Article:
Friday, October 30, 2015

Peanut Allergy - 6 months later - Part 2: the feelings

I've written and rewritten this post so many times in my head. I never thought that 1. I would have a child with a food allergy and 2. that it would be so stressful and sad at times.
When Ruthie was diagnosed I was so sad for a few days and that really took me by surprise. After all, it's JUST an allergy...there are so many things that could be wrong with her that would be 100 times worse. But really, once I stopped and really thought about it, it is understandable. I mean the kid will never be able to eat a Reese's cup or boiled peanuts and that in itself is pretty heartbreaking. But seriously, this is life changing and has the potential to be life threatening. For the first few weeks it was absolutely terrifying to go anywhere for fear that we might run across a peanut and the thought of going anywhere other than Chick-fil-a (which had gotten the all clear from the allergist) to eat was terrifying. As time went on though we learned which foods generally have peanuts and which don't. We learned how to spot a peanut or peanut butter from a mile away and we learned to scope out the "landscape" for any potential hazards when we go somewhere new. If we take a meal to the pool, park, zoo, etc and we're eating with other people you can bet that I know exactly what every other person is eating (and so do my big girls but more on that in a minute).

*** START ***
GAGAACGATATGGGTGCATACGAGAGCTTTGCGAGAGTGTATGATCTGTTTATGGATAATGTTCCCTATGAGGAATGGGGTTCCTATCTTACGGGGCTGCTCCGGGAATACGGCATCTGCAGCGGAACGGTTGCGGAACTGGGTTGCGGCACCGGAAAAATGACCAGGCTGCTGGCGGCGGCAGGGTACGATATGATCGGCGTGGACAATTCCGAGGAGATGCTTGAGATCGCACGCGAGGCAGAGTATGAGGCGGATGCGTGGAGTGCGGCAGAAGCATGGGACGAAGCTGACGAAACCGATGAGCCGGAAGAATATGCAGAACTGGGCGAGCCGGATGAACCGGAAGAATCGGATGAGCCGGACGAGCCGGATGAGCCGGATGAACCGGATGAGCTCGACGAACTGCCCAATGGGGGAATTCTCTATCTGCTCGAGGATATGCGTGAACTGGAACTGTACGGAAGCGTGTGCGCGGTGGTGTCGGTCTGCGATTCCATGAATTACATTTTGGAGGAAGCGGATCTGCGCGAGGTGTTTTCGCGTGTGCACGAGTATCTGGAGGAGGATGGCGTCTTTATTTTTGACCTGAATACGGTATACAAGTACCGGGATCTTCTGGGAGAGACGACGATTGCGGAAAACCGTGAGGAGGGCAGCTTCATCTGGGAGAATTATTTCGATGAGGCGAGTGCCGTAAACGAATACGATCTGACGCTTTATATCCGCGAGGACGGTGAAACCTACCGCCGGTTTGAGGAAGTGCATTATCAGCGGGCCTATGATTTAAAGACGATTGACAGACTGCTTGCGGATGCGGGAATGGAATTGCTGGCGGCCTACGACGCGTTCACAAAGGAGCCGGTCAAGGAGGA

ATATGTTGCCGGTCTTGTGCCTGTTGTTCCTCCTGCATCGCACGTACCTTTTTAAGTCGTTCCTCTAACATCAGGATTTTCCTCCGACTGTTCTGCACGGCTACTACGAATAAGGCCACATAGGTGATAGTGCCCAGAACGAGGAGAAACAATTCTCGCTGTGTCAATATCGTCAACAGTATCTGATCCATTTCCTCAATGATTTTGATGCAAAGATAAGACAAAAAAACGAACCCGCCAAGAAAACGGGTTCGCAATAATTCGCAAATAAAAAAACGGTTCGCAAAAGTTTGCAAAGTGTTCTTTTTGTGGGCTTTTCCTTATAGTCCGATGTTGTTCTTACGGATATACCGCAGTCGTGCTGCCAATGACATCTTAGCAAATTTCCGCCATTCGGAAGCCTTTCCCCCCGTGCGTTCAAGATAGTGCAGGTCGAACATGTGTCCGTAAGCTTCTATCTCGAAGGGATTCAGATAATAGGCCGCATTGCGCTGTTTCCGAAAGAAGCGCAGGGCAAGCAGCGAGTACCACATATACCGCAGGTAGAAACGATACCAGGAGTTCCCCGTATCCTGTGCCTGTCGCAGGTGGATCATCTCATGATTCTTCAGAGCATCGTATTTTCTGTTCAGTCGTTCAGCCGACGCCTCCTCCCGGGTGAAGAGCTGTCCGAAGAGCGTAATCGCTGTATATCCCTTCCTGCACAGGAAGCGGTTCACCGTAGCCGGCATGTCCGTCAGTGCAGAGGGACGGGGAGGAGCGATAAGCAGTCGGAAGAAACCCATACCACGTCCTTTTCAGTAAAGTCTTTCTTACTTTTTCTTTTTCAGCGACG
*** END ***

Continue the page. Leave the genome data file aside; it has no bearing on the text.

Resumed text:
The thing about a food allergy is that it affects not just the child with the allergy but everyone else in the family. For us Ruthie's peanut allergy means that nobody can eat peanut products in the house. My big girls LIVED off of peanut butter before Ruthie's diagnosis (most days they ate pb and jelly for breakfast and lunch). I teared up a little when I told them we couldn't have peanut butter anymore. My heart hurt for them and what they had to give up. I went to the store and bought every other kind of "butter" and made a fun event out of trying them all to see what we liked best. Ellie was all about trying the new ones. Emmie wouldn't touch them for a month or two. But the great thing? The girls understood that this was serious and they never once complained about not getting to eat peanut butter anymore. Ellie loved the sun butter and almond butter and while Emmie wasn't willing to eat any other "butter" she didn't complain about switching to turkey and cheese. As time went on Emmie grew to love sun butter and even though she can take pb & j to school for lunch she actually prefers the sun butter!